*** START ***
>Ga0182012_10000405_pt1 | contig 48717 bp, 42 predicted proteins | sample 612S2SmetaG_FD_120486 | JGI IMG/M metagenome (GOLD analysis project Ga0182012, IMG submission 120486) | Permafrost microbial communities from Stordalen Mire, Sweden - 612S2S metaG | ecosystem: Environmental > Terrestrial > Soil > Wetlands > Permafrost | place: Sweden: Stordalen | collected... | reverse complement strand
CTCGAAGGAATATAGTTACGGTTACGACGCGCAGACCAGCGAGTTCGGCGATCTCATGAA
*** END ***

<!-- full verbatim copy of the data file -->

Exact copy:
>Ga0182012_10000405_pt1 | contig 48717 bp, 42 predicted proteins | sample 612S2SmetaG_FD_120486 | JGI IMG/M metagenome (GOLD analysis project Ga0182012, IMG submission 120486) | Permafrost microbial communities from Stordalen Mire, Sweden - 612S2S metaG | ecosystem: Environmental > Terrestrial > Soil > Wetlands > Permafrost | place: Sweden: Stordalen | collected... | reverse complement strand
CTCGAAGGAATATAGTTACGGTTACGACGCGCAGACCAGCGAGTTCGGCGATCTCATGAA